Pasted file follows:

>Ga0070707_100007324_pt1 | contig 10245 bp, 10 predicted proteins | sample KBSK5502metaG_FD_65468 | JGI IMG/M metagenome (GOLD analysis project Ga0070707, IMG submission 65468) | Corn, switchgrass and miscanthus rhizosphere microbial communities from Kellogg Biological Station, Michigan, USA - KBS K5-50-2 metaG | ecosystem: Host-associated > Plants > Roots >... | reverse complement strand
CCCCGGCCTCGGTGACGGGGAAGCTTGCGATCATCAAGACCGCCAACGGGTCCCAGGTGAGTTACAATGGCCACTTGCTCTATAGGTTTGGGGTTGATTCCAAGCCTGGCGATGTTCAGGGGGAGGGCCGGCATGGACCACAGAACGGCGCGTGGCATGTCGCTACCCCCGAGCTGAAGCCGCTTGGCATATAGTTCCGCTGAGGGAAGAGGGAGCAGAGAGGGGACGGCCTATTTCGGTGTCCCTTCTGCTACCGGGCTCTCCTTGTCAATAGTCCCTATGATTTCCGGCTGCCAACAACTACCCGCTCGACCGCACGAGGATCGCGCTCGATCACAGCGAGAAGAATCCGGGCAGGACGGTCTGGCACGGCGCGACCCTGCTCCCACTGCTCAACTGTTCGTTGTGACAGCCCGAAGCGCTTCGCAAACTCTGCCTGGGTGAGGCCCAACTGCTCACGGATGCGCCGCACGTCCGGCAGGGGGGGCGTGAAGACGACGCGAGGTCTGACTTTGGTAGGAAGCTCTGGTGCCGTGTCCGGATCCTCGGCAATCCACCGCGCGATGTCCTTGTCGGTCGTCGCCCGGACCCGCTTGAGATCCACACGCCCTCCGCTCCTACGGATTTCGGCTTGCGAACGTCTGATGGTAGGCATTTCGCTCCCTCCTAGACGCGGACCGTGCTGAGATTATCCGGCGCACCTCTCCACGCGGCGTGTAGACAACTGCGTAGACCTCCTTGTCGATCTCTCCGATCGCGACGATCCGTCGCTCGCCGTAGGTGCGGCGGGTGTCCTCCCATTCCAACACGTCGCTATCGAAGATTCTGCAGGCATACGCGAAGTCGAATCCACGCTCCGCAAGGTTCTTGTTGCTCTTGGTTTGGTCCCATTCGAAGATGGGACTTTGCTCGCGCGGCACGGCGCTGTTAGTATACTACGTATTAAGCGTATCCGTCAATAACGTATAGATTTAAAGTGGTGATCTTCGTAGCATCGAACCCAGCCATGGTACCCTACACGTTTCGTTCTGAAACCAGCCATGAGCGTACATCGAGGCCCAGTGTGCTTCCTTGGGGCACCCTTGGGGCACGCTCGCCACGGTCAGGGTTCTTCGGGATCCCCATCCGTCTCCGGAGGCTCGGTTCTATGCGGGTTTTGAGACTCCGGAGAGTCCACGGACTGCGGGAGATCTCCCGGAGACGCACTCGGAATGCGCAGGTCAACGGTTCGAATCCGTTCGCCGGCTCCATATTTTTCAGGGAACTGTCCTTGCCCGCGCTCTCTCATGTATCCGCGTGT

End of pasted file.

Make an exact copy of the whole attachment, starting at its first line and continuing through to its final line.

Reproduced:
>Ga0070707_100007324_pt1 | contig 10245 bp, 10 predicted proteins | sample KBSK5502metaG_FD_65468 | JGI IMG/M metagenome (GOLD analysis project Ga0070707, IMG submission 65468) | Corn, switchgrass and miscanthus rhizosphere microbial communities from Kellogg Biological Station, Michigan, USA - KBS K5-50-2 metaG | ecosystem: Host-associated > Plants > Roots >... | reverse complement strand
CCCCGGCCTCGGTGACGGGGAAGCTTGCGATCATCAAGACCGCCAACGGGTCCCAGGTGAGTTACAATGGCCACTTGCTCTATAGGTTTGGGGTTGATTCCAAGCCTGGCGATGTTCAGGGGGAGGGCCGGCATGGACCACAGAACGGCGCGTGGCATGTCGCTACCCCCGAGCTGAAGCCGCTTGGCATATAGTTCCGCTGAGGGAAGAGGGAGCAGAGAGGGGACGGCCTATTTCGGTGTCCCTTCTGCTACCGGGCTCTCCTTGTCAATAGTCCCTATGATTTCCGGCTGCCAACAACTACCCGCTCGACCGCACGAGGATCGCGCTCGATCACAGCGAGAAGAATCCGGGCAGGACGGTCTGGCACGGCGCGACCCTGCTCCCACTGCTCAACTGTTCGTTGTGACAGCCCGAAGCGCTTCGCAAACTCTGCCTGGGTGAGGCCCAACTGCTCACGGATGCGCCGCACGTCCGGCAGGGGGGGCGTGAAGACGACGCGAGGTCTGACTTTGGTAGGAAGCTCTGGTGCCGTGTCCGGATCCTCGGCAATCCACCGCGCGATGTCCTTGTCGGTCGTCGCCCGGACCCGCTTGAGATCCACACGCCCTCCGCTCCTACGGATTTCGGCTTGCGAACGTCTGATGGTAGGCATTTCGCTCCCTCCTAGACGCGGACCGTGCTGAGATTATCCGGCGCACCTCTCCACGCGGCGTGTAGACAACTGCGTAGACCTCCTTGTCGATCTCTCCGATCGCGACGATCCGTCGCTCGCCGTAGGTGCGGCGGGTGTCCTCCCATTCCAACACGTCGCTATCGAAGATTCTGCAGGCATACGCGAAGTCGAATCCACGCTCCGCAAGGTTCTTGTTGCTCTTGGTTTGGTCCCATTCGAAGATGGGACTTTGCTCGCGCGGCACGGCGCTGTTAGTATACTACGTATTAAGCGTATCCGTCAATAACGTATAGATTTAAAGTGGTGATCTTCGTAGCATCGAACCCAGCCATGGTACCCTACACGTTTCGTTCTGAAACCAGCCATGAGCGTACATCGAGGCCCAGTGTGCTTCCTTGGGGCACCCTTGGGGCACGCTCGCCACGGTCAGGGTTCTTCGGGATCCCCATCCGTCTCCGGAGGCTCGGTTCTATGCGGGTTTTGAGACTCCGGAGAGTCCACGGACTGCGGGAGATCTCCCGGAGACGCACTCGGAATGCGCAGGTCAACGGTTCGAATCCGTTCGCCGGCTCCATATTTTTCAGGGAACTGTCCTTGCCCGCGCTCTCTCATGTATCCGCGTGT